Over the past decade, as more is revealed about the intricacies between the heart and kidney, their relationship to one another is becoming better defined. Though this paradigm of integrative physiology is being adapted across all of medicine, it is readily palpable between cardiology and nephrology, and cardiorenal medicine is emerging as a distinct focus. Still, the norm has been that each discipline sees the other from the perspective of their own. Understanding the importance of integrative medicine, some institutions are now offering nephrology training with clinical focus in cardiology. University of Texas Health at San Antonio Nephrology fellowship program created one such track in collaboration with the Division of Cardiology in 2019. Two fellows in the track, Drs. Shashank Singh and Rahul Patel shared their experiences with Renal Fellow Network (Responses combined for brevity)
What is a Cardiorenal Track?
Simply put, this track is designed to complete a 2-year nephrology fellowship with cardiology exposure. After completion of nephrology requirements, interested fellows may pursue a cardiology fellowship.
What are the cardiology rotations?
At our institution, cardiology exposure comes in the form of rotations in cardiac care unit (CCU), echocardiography/cardiac stress testing, catheterization lab, cardiology consults, electrophysiology, heart failure, and a short dedicated period of cardiorenal research.
Why did you decide to pursue this track?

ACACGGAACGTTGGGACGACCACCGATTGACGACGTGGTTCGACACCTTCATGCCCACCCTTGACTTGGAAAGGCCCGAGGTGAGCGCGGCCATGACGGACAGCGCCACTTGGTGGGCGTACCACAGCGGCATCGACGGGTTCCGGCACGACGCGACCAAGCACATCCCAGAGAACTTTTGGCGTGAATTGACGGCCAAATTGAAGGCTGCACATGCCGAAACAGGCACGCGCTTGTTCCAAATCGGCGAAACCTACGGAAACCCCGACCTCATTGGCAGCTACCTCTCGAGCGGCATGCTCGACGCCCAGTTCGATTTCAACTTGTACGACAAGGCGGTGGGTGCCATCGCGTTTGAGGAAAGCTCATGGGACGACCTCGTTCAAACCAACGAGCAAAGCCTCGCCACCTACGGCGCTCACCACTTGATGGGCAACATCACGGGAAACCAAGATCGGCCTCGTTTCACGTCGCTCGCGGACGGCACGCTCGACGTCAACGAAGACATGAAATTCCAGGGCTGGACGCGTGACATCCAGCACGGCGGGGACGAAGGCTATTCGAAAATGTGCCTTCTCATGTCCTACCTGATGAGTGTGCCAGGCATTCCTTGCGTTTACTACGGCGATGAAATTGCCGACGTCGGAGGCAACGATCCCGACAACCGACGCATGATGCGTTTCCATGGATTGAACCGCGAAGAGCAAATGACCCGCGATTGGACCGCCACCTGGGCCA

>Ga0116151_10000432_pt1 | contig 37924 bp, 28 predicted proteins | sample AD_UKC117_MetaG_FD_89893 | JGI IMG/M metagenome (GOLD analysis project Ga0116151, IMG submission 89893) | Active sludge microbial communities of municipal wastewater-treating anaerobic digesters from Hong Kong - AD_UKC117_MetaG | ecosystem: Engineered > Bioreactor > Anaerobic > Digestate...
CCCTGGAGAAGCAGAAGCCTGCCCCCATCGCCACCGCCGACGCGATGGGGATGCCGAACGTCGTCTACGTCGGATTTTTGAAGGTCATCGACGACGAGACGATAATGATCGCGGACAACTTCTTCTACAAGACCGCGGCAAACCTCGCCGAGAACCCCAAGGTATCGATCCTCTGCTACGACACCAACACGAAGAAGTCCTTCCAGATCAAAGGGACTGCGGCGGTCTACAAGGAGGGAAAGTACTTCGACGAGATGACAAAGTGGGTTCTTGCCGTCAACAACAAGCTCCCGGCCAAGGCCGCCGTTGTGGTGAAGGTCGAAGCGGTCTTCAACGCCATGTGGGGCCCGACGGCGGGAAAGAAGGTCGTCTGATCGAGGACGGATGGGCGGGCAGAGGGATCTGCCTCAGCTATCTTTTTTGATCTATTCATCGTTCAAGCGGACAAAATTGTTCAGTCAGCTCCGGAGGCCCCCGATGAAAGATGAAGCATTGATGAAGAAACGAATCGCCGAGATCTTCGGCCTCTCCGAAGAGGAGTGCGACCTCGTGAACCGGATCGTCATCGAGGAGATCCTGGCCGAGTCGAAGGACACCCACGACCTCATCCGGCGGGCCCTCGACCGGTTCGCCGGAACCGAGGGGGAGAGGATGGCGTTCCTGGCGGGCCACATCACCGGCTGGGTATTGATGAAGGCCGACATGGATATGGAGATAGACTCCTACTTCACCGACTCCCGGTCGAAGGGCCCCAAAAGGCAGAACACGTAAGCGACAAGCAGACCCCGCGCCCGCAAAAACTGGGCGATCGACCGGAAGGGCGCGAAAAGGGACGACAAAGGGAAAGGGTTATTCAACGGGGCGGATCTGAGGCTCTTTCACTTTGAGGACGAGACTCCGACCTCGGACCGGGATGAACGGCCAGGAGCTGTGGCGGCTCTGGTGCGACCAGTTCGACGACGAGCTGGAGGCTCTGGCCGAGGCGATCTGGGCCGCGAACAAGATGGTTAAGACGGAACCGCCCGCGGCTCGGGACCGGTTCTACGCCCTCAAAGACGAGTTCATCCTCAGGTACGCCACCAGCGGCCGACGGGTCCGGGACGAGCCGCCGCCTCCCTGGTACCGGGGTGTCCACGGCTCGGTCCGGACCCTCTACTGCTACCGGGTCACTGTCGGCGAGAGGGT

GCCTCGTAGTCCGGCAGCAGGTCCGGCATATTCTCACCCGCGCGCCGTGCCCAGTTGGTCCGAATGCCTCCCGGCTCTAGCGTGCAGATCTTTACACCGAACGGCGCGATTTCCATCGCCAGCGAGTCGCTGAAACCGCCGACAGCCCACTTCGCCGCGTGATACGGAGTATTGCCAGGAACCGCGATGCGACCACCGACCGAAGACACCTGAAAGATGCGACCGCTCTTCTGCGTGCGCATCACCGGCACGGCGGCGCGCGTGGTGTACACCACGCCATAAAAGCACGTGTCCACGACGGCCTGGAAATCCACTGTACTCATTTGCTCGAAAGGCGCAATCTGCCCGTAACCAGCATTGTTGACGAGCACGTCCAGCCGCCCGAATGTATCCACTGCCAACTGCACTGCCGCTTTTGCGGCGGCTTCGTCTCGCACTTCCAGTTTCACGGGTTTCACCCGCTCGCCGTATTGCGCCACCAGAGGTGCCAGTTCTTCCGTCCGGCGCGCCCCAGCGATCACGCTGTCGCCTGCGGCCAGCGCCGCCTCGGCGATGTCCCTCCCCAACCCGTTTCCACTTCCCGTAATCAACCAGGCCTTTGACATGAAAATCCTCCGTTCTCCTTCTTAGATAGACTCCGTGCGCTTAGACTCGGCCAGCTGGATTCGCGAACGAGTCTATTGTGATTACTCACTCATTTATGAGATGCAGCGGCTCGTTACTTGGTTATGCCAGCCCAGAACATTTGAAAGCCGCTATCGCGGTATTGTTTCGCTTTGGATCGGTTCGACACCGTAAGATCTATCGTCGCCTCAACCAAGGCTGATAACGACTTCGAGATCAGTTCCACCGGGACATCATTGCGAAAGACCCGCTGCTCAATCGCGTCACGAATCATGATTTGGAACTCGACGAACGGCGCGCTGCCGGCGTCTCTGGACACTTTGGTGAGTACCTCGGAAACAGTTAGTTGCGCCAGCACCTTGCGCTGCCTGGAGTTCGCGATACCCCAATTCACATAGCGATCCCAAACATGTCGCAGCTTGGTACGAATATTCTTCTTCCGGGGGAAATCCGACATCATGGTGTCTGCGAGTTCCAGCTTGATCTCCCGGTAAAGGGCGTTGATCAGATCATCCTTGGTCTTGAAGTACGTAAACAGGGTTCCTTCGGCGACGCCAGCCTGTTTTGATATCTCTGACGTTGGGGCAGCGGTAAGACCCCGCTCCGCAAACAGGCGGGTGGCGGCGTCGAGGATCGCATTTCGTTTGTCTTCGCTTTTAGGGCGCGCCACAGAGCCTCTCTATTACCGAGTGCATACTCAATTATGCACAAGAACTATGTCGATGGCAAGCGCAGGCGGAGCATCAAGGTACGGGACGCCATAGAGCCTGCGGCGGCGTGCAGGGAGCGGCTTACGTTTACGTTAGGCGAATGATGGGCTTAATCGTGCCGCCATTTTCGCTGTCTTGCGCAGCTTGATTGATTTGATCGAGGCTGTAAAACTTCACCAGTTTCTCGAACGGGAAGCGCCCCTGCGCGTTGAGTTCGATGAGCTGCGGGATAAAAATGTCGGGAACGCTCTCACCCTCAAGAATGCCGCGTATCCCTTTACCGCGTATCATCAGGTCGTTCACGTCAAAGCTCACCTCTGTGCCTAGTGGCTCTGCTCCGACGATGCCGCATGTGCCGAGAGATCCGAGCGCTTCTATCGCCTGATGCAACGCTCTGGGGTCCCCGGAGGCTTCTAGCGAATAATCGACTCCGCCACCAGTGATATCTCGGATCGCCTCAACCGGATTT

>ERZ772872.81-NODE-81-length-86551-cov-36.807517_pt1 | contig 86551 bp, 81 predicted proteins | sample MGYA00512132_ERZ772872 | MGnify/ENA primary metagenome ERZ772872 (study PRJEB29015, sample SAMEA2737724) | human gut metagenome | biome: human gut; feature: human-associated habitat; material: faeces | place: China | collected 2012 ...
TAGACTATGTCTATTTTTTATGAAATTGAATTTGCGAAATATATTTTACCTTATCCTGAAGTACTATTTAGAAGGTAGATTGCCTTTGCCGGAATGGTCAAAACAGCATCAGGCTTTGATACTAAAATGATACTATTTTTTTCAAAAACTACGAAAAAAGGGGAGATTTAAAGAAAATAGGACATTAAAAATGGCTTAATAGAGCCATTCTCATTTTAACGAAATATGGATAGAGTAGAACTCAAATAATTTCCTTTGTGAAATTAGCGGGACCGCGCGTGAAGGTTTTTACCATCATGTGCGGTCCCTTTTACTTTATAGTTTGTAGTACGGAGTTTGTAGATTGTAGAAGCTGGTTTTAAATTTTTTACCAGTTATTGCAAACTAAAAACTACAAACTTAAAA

Very often, patients with heart disease have concomitant reductions in kidney function and vice versa. The National Institute of Diabetes and Digestive and Kidney Diseases reports CKD in ~14 percent of the general population, half of whom self-report cardiovascular disease- the true number is likely larger.
“It makes sense to me to become a physician trained to treat both aspects of a spectrum of diseases that affects so many people.“
Do you have to apply to the cardiology match again if you want to do both fellowships?
Presently there are no criteria for a combined ACGME-accredited program. Therefore, eligibility for both Nephrology and Cardiology boards requires both fellowships to be completed – fellows are not given a Cardiology fellowship position at the beginning of the track.
The bottom line
At the end of nephrology training you may apply at your program or elsewhere for cardiology. Alternatively, you may decide to not pursue further training. If you do choose to stop after nephrology fellowship, you will be a nephrologist with clinical focus in cardiorenal patients.
“As the population at risk for cardiorenal dysfunction continues to rise with the epidemic of obesity and diabetes, I believe the lines separating disciplines will continue to fade. “
Shashank Singh and Rahul Patel are Nephrology fellows at University of Texas San Antonio and are pursuing cardiorenal tracks.